1901Census
1901 census of England, County Durham, Shiney Row, p. 12 (stamped), Annie Bellas; image, Ancestry.com (www.ancestry.com : accessed 22 April 2012); citing The National Archives, RG13, piece 4694, folio 55, p. 13; Houghton-le-Spring registration district, ED 14, household 76.

John Bellas was fortunately unharmed in the skirmishes around Kimberley and in 1903 returned to his family in County Durham. Again, this was only for a short time, but this time, Ann and the children accompanied John on his return to South Africa. Had Ann had enough of being left behind and insisted the family goes with him? Did she simply miss her husband and not want to be parted from him? The impetus for the move is unknown but Ann did pack up the family and she and the four children joined John Bellas on his return trip.

One can only imagine how much strength and courage this must have taken. Ann had never left County Durham and was now taking her children on a journey across the ocean to South Africa. She was 35 years old. The children were 14, 9, 6 and 4 years of age.

John and Ann would have another 5 children born in Kimberley, South Africa between 1903 and 1909. Unfortunately, three of the children died in infancy, two from influenza and one from meningitis. Ann had now buried 6 children (including John, the child she became a mother to upon marrying John Bellas).

Ann and John stayed in South Africa until July 1911. Boarding the steam ship ‘Durham Castle’ the family, with the exception of two of their children, traveled via Delagoa Bay, Mozambique to Southampton, London.5 Eldest son, Thomas, had been working in the Kimberley mines since he was 15 years old and stayed behind to continue working. Daughter Mary Hannah had married earlier in 1911 and also stayed behind. Ann left behind the tiny graves of the three children born in South Africa and her eldest son and a daughter. It surely must have been a difficult goodbye.

JohnBellas passenger
UK Incoming Passenger Lists, 1878-1960, database with images, Ancestry.com (www.ancestry.com : accessed 22 April 2012), “Names and Description of British Passengers,” entry for John Bellas family, arrived 16 August 1911 on Durham Castle from Delagoa Bay.

Although John would make one more trip to South Africa in early 1912, Ann remained in County Durham. John returned to England in 1913 and rejoined the family. Ann lived to be 64 years old, passing away in Shiney Row, County Durham on 22 August 19306. John passed away in 1938.7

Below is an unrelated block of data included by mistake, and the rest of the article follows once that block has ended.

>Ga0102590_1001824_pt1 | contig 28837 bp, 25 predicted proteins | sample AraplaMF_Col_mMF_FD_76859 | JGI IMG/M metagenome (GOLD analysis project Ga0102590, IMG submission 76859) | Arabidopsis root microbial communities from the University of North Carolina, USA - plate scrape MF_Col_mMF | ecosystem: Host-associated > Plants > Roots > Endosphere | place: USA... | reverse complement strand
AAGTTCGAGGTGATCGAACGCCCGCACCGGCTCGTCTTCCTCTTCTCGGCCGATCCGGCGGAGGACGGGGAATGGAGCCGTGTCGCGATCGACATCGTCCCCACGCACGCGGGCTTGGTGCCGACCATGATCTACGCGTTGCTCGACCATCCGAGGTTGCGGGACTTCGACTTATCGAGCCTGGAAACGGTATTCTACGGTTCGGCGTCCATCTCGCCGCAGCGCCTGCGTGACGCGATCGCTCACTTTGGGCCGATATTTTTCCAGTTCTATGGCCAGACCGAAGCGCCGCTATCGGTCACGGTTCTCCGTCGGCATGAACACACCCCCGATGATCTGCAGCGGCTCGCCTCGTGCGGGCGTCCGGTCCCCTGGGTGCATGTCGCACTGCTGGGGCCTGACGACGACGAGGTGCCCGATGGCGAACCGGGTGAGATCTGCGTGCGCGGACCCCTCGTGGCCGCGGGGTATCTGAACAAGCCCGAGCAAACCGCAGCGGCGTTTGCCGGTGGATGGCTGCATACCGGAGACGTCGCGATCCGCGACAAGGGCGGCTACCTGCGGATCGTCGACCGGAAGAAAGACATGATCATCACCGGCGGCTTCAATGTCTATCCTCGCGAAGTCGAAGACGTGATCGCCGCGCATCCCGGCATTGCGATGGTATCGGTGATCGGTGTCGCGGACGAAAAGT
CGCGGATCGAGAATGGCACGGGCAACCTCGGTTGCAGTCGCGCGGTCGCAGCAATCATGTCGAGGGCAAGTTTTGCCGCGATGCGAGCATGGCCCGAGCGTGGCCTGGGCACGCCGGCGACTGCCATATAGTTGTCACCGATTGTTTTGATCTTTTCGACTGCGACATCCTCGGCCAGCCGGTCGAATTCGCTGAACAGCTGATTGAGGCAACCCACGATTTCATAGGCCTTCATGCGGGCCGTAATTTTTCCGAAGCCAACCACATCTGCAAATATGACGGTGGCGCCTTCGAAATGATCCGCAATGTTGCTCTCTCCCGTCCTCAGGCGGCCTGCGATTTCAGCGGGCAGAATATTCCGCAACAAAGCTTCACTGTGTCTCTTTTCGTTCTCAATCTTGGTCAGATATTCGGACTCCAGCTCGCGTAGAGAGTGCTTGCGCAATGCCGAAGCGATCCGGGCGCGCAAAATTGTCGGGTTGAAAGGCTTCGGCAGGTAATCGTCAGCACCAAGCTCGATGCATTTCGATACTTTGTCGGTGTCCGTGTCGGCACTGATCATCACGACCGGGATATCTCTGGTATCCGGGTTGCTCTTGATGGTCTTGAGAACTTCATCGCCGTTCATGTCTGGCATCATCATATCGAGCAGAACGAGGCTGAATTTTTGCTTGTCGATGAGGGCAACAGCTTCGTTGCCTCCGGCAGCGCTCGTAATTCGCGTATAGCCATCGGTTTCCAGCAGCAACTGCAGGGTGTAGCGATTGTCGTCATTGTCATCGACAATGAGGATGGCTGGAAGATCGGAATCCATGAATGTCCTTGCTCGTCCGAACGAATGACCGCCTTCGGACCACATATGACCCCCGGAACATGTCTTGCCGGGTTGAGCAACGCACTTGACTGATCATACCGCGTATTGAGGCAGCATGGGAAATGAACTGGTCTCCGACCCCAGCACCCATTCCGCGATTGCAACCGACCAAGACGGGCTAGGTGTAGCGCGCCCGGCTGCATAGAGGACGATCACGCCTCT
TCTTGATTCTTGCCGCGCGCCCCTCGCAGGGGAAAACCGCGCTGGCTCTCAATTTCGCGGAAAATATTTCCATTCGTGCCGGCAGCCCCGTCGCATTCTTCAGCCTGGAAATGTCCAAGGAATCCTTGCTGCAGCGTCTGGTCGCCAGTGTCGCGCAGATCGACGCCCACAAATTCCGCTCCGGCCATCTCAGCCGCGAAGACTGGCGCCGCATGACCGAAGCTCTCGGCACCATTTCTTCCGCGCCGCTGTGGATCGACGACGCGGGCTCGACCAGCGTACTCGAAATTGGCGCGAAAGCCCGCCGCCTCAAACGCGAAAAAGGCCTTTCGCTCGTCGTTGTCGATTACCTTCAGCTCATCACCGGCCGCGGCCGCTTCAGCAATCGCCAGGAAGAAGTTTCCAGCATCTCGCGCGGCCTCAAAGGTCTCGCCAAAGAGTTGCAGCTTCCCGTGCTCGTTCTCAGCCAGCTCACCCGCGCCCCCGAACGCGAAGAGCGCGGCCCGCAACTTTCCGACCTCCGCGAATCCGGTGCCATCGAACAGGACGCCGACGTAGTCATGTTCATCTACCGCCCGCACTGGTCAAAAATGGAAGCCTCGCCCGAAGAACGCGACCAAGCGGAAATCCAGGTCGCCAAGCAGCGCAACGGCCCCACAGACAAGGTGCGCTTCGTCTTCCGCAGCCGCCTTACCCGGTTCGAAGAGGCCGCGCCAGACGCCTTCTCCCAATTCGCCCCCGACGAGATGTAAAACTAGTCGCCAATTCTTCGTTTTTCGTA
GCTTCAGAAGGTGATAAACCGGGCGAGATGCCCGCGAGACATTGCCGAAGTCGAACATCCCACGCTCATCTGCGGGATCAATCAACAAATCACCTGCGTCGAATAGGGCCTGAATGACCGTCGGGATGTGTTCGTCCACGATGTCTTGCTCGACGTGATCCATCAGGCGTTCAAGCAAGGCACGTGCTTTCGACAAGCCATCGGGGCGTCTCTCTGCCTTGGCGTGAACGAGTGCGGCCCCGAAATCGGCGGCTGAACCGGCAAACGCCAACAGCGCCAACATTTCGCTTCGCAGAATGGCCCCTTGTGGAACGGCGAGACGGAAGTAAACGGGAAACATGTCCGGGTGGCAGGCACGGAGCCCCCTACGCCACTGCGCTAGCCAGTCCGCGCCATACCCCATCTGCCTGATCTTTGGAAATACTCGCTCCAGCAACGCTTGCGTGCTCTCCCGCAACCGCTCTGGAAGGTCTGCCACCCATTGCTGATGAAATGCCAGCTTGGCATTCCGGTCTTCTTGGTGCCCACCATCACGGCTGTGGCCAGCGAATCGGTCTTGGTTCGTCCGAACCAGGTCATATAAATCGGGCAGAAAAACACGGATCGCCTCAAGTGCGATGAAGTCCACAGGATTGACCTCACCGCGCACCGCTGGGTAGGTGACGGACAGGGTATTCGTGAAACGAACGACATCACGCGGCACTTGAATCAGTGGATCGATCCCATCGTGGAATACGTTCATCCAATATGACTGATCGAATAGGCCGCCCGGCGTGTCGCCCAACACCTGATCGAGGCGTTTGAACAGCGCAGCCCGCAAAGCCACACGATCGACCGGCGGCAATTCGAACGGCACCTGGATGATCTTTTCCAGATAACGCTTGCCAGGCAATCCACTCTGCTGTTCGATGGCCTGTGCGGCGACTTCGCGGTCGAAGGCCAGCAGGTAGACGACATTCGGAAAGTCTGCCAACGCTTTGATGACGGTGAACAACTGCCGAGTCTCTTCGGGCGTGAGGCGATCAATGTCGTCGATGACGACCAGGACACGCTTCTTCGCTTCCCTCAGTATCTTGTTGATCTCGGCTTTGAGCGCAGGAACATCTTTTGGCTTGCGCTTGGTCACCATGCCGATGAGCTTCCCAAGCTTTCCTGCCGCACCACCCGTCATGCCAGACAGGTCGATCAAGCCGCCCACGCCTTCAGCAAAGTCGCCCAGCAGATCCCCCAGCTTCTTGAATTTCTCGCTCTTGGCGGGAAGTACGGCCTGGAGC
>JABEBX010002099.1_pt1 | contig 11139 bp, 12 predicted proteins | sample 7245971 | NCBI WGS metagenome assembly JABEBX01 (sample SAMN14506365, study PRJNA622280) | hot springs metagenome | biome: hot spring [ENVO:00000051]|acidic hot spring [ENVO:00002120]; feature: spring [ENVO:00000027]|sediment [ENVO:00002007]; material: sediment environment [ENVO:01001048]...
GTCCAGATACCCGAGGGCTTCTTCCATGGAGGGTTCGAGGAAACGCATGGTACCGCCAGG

AnnWilson1866_Funeral
Funeral Notice for Ann Bellas

Ann was obviously a much beloved wife and mother and deeply missed as is shown in the memorials published in the newspaper by her husband and children from 1931 through 1940. Each year on the anniversary of her death, her husband and children placed an ‘In Memoriam’ piece in the local newspaper.8

AnneWilson1866_memoriam 1933

This post was written for the 52 Ancestors in 52 Weeks challenge from Amy Johnson Crow. Week 10 prompt: Strong Woman

  1. England, marriage certificate for John Bellas and Ann Wilson, married 25 June 1887, registered April quarter 1887, Houghton-le-Spring District 10a/600, Registry Office, Durham. 
  2. England, birth of John and Elizabeth Jane Bellas, born 14 May 1890; registered April quarter 1890, Durham District 10a/487, Houghton-le-Spring District, Durham; General Registry Office, Southport. 
  3. England, birth of Mary Hannah Bellas, born 21 March 1893; registered April quarter 1893, Durham District 10a/503, Houghton-le-Spring District, Durham; General Registry Office, Southport. 
  4. 1901 census of England, County Durham, Shiney Row, p. 12 (stamped), Annie Bellas; image, Ancestry.com (www.ancestry.com : accessed 22 April 2012); citing The National Archives, RG13, piece 4694, folio 55, p. 13; Houghton-le-Spring registration district, ED 14, household 76. 
  5. UK Incoming Passenger Lists, 1878-1960, database with images, Ancestry.com (www.ancestry.com : accessed 22 April 2012), “Names and Description of British Passengers,” entry for John Bellas family, arrived 16 August 1911 on Durham Castle from Delagoa Bay. 
  6. England, death of Annie Bellas, 22 August 1930; registered September 1930, Durham District 10a/422, Houghton District, Durham; General Registry Office, Southport. 
  7. England, death of John Bellas, 27 January 1938; registered March 1938, Durham District 10a/528, Houghton District, Durham; General Registry Office, Southport. 
  8. “In Memoriam,” Sunderland Daily Echo and Shipping Gazette, Durham, England, 22 August 1933, p. 8, col. 1. 

Sharing a Meal with my 16 Great Great Grandparents.

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At my dinner table…

Out of all your ancestors who would you most like to share a meal with?   I would like to sit down with my 16 great great grandparents as they seem to be a fascinating lot. All 8 couples were born in different parts of the U.K. and the world. There is a lot I know about them but even more I haven’t yet discovered.

UK Map
Map of the United Kingdom with colored areas representing birth places of great great grandparents.
World map
Map of the world with colored areas representing birth places of three (two in Germany, one in South Africa) great great grandparents.